The bus stops at other tourist highlights, including the Russian church. It’s a great way to take in the city, its neighborhoods and seaside panoramas, as well as travel to the sights. Head sets offer fascinating commentary in numerous languages.
When we get too old for life in the country, maybe we can move to Nice.
Nice’s flower market on the Cours Saleya takes place everyday from 6 a.m. until 5:30 p.m. except Monday when it is replaced with an antiques market.
Oliviera for olive oil and small meals. 8 bis, rue du Collet in Vieux Nice, www.oliviera.com
Museum of Modern and Contemporary Art, Promenade des Arts, open daily from 10 a.m. until 6 p.m. except Mondays and some holidays. Entrance is free. www.mamac-nice.org
Matisse Museum, 164 avenue des Arènes de Cimiez, open daily except Tuesday from 10 a.m. until 6 p.m. Entrance is free. www.musee-matisse-nice.org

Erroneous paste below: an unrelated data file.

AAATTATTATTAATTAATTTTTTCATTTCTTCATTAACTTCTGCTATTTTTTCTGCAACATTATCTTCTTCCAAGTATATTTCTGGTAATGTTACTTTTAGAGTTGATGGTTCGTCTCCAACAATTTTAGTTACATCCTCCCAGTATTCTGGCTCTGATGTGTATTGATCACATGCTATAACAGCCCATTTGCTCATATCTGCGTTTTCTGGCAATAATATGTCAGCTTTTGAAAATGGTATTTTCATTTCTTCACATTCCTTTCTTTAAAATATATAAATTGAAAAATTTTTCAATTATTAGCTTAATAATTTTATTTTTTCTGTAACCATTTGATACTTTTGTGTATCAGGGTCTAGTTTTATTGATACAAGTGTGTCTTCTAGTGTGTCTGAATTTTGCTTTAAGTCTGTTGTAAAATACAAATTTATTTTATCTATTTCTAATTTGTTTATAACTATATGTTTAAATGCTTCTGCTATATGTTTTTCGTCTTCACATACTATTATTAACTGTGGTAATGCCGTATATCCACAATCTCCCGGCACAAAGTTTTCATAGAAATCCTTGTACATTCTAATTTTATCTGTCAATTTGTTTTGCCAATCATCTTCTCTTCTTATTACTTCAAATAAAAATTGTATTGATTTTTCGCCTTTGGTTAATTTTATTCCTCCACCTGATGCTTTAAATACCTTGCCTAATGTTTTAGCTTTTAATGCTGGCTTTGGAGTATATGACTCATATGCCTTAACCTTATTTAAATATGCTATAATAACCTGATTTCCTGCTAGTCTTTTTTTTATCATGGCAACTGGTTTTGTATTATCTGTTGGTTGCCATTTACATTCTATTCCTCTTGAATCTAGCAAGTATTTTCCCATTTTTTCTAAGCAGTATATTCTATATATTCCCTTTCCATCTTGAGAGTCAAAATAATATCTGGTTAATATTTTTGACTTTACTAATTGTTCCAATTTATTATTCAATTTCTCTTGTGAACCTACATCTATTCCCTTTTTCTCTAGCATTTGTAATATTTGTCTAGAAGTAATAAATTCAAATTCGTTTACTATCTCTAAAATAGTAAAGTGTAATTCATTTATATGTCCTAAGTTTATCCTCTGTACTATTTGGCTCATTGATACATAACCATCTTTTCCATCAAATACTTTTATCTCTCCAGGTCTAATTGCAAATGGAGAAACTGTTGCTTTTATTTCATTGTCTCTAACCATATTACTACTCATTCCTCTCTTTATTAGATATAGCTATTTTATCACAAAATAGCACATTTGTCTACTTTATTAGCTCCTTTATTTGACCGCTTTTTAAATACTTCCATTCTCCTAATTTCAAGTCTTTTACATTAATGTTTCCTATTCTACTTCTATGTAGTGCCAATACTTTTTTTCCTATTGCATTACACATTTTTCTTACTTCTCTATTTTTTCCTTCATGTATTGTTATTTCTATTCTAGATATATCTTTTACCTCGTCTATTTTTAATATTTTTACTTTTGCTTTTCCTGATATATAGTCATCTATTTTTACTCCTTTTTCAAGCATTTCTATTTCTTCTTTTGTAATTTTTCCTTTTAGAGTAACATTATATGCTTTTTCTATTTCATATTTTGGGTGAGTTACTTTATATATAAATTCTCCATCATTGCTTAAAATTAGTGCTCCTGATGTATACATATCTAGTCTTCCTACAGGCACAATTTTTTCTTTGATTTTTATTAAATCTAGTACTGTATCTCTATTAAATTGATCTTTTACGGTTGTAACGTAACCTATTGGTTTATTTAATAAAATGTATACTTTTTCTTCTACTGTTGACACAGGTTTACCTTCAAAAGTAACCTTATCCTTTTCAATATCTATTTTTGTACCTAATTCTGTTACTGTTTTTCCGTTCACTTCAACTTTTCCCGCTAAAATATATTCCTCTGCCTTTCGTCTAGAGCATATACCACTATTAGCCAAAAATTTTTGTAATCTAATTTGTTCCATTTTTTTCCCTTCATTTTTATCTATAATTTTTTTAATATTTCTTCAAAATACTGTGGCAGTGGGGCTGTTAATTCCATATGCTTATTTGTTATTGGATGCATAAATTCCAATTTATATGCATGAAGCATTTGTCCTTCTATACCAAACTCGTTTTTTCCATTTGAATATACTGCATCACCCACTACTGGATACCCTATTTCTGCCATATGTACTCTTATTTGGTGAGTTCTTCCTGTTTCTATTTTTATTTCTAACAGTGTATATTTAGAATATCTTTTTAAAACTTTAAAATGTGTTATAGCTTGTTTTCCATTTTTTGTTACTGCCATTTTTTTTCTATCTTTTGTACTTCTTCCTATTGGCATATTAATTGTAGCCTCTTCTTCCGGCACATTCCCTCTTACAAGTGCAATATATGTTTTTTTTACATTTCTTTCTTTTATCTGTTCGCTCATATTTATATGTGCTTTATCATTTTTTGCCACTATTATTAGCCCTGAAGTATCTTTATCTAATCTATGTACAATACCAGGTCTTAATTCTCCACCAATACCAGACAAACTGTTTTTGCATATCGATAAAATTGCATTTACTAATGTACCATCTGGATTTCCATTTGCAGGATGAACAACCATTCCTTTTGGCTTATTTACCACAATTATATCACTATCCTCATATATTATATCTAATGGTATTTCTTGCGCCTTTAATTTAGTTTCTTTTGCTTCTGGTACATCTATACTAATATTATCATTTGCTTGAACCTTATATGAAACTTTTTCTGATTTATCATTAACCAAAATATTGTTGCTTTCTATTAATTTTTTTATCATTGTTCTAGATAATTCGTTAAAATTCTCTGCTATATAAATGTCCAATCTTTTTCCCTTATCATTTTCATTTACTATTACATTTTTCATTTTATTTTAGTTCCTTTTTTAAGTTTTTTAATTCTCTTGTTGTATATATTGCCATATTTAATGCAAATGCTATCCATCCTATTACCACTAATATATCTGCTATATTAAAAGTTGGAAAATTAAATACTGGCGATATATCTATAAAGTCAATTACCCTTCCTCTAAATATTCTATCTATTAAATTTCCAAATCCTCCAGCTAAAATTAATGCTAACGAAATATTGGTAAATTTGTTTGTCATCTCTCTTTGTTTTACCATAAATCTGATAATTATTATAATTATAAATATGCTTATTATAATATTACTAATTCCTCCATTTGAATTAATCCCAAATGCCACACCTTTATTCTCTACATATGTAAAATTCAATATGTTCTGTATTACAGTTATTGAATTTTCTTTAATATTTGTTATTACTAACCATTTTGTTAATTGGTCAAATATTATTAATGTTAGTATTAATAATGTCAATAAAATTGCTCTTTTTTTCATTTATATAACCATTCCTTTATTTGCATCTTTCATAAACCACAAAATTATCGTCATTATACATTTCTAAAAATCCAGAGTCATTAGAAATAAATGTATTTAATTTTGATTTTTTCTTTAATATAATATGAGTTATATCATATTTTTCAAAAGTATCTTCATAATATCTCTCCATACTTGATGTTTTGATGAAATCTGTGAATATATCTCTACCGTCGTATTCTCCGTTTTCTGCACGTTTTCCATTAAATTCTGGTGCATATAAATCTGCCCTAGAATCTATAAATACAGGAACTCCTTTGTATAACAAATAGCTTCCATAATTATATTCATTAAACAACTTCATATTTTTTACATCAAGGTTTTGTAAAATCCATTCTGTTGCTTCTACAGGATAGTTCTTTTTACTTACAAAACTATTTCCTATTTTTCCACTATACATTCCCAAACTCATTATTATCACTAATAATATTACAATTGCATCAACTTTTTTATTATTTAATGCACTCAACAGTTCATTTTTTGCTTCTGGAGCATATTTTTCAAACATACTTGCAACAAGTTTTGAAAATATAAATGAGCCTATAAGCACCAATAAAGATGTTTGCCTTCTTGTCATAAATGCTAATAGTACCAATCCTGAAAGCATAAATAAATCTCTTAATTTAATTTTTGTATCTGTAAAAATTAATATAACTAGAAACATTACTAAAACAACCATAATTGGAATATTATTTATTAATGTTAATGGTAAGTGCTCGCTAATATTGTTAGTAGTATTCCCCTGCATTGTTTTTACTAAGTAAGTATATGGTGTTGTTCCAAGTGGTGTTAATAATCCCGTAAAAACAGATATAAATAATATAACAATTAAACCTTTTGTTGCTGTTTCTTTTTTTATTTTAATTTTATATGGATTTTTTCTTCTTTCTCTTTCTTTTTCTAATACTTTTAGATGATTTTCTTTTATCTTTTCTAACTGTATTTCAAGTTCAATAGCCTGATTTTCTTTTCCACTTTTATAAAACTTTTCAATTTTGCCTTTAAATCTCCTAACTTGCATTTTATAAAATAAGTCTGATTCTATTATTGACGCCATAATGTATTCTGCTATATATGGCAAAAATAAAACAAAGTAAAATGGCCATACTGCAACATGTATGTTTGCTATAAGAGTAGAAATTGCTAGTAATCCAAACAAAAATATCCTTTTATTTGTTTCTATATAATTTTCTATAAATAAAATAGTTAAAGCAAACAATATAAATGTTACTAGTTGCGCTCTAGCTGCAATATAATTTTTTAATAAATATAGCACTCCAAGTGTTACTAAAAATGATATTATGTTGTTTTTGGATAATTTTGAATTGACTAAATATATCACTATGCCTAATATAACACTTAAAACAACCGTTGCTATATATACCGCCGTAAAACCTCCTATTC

Marc Chagall National Museum, avenue du docteur Ménard, open daily except Tuesday and some holidays from 10 a.m. to 6 p.m. from May to October. From November to April from 10 a.m. to 5 p.m. Admission: 7,50 euros. http://www.musee-chagall.fr
Excellent centrally located accommodations at the 4-star Hotel Le Grimaldi, 15, rue Grimaldi. Rates vary with season, from 99 euros for a double in low season. www.le-grimaldi.com
Favorite restaurant: La Zucca Magica (the magic pumpkin), a vegetarian restaurant run by Italians. The decor is pumpkins, gourds and squash — hanging from the ceiling, on the tables and window sills, depicted in paintings and photos on the walls. It’s dimly lit with flickering candles, cozy and inviting. There is no menu. You take a seat, order some wine, and food starts arriving — five different dishes, one after another. www.lazuccamagica.com
Gingered Butternut Squash Soup with Spicy Pecan Cream was a winner at my recent dinner party. Recipe listed in column on right. Comments on blog post and recipes are welcome. See “Leave a Reply” below under Comments. Subscribers also welcome. Don’t miss future posts. Click on Email Subscription at top right